Hatcheries have been operating in California since the 1870s, and the role of hatcheries in the management of salmon populations has been a contentious issue for many years. Currently, there are five salmon hatcheries (Coleman, Feather, Nimbus, Mokelumne, Merced) producing and releasing over 30 million California Central Valley fall-run Chinook salmon smolts each year. So what is the role of these hatcheries in the recovery of CV salmon populations?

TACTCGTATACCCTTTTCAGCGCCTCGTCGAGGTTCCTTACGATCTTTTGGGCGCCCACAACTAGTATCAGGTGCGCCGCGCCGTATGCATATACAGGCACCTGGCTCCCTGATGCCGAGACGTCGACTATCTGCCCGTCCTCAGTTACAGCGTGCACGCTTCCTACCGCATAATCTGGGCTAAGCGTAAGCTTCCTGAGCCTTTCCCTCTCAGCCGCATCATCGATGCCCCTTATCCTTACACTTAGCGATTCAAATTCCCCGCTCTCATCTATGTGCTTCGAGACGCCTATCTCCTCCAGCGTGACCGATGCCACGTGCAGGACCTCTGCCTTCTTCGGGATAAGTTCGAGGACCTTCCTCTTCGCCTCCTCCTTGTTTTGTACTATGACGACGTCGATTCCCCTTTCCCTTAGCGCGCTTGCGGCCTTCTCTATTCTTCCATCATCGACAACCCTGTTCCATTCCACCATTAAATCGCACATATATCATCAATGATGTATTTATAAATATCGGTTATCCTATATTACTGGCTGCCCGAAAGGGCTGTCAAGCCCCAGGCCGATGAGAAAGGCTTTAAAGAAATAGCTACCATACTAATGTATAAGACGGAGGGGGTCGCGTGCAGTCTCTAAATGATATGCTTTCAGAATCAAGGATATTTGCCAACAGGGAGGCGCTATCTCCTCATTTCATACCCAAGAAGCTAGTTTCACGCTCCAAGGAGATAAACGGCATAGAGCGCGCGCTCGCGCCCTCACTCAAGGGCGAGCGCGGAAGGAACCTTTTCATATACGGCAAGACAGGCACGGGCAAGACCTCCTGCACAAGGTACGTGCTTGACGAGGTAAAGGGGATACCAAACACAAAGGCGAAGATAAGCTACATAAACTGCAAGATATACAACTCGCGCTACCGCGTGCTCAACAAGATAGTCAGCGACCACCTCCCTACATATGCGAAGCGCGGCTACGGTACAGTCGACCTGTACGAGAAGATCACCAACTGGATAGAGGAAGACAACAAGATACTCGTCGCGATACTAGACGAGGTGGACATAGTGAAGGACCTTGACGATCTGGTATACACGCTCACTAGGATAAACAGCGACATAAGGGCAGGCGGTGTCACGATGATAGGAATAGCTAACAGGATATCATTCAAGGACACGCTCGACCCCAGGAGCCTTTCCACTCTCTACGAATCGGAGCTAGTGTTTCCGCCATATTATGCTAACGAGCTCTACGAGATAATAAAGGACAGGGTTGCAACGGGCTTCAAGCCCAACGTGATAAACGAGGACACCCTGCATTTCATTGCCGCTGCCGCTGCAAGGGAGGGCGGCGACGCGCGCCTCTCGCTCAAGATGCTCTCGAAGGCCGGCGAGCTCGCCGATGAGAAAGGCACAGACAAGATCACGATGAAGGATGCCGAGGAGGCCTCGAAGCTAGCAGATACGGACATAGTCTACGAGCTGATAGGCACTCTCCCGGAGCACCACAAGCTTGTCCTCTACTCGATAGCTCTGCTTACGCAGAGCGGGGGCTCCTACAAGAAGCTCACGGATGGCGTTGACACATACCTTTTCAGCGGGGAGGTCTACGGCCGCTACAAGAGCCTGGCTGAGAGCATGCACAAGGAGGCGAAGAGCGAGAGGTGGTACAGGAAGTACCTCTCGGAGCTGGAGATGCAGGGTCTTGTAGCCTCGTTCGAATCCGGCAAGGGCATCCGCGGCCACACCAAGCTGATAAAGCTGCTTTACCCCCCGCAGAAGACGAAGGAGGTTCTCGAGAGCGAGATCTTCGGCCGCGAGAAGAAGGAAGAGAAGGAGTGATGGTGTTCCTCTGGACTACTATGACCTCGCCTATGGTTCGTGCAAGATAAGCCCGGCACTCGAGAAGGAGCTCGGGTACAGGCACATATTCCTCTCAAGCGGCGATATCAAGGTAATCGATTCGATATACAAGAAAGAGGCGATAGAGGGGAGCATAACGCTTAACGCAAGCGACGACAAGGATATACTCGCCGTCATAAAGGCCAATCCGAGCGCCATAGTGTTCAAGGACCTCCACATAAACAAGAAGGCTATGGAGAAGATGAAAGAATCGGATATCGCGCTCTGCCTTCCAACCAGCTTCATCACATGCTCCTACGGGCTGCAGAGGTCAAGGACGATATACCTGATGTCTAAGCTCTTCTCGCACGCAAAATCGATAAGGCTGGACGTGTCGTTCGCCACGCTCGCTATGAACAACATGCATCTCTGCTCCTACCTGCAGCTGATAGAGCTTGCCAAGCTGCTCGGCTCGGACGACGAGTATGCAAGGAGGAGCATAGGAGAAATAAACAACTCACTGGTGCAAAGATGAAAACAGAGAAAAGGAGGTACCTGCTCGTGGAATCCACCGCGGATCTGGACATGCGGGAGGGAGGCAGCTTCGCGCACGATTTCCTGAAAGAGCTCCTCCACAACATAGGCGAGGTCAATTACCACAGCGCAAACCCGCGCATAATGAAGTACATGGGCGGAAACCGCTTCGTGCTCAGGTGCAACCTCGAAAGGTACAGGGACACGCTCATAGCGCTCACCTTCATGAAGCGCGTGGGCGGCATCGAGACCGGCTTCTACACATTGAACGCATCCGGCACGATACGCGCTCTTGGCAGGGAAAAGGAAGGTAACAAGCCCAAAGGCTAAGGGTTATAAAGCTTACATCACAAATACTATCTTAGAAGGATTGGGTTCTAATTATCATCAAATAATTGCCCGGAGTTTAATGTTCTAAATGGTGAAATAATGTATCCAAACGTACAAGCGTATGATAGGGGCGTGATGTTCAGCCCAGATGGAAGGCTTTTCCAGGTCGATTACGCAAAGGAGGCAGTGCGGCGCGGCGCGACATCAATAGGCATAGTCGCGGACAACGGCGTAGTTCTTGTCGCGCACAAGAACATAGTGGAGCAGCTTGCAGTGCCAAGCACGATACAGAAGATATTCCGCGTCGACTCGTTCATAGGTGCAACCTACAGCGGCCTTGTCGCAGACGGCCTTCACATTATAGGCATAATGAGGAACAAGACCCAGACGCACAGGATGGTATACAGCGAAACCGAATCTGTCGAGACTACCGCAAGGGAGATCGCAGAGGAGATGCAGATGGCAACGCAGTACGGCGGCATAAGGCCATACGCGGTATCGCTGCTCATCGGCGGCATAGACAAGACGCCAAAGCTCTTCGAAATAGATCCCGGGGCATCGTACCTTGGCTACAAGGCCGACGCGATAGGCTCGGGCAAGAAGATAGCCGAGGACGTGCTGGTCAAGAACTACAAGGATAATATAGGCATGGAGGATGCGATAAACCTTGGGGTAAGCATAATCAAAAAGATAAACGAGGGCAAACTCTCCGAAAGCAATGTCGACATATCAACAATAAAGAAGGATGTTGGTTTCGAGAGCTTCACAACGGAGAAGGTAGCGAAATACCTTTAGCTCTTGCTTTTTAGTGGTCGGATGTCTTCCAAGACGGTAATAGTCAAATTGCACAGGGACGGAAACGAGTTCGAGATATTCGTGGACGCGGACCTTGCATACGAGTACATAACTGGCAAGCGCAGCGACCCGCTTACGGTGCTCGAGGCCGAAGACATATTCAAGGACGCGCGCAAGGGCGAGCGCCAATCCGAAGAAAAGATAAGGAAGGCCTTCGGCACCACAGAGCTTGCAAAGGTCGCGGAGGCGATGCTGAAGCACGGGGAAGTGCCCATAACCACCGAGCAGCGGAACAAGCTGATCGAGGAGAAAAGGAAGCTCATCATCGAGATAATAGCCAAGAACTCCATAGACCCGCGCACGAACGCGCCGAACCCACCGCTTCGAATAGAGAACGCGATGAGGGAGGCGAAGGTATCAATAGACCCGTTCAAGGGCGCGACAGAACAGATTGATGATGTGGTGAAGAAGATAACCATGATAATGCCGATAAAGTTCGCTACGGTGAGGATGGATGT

According to a joint review of hatcheries conducted by the California Department of Fish and Game (DFG) and National Marine Fisheries Service (NMFS), the goal of the California hatcheries is to supply fish for commercial and recreational fisheries and mitigate for lost salmon habitat, while operating “in such a way that the populations and genetic integrity of all identifiable stocks of salmon and steelhead rainbow trout be maintained, with management emphasis placed on natural stocks.” Historically, few hatchery fish were marked making it difficult for fisheries managers to estimate the relative contribution of hatchery salmon to the commercial fisheries. However, in 2007 an independent estimate based on otoliths microchemistry concluded that hatchery fish made up 90% of the ocean fishery, and the remaining 10% (±6%) were “wild spawned”, but were potentially progeny of hatchery-reared parents (Barnett-Johnson et al. 2007). Thus it appears that the high harvest rates of fall-run Chinook in the 1990s, sometimes as high as 80% of the estimated fall-run abundance, were supported through hatchery production. An analysis of the status of the Central Valley fall-run Chinook salmon ESU concluded that while there is no immediate risk of extinction, considering the reliance of the population on hatchery fish and the influence of hatchery fish on the decline of wild runs, substantial effort will be needed to sustain a population that can support a commercial fishery (Moyle et al. 2008).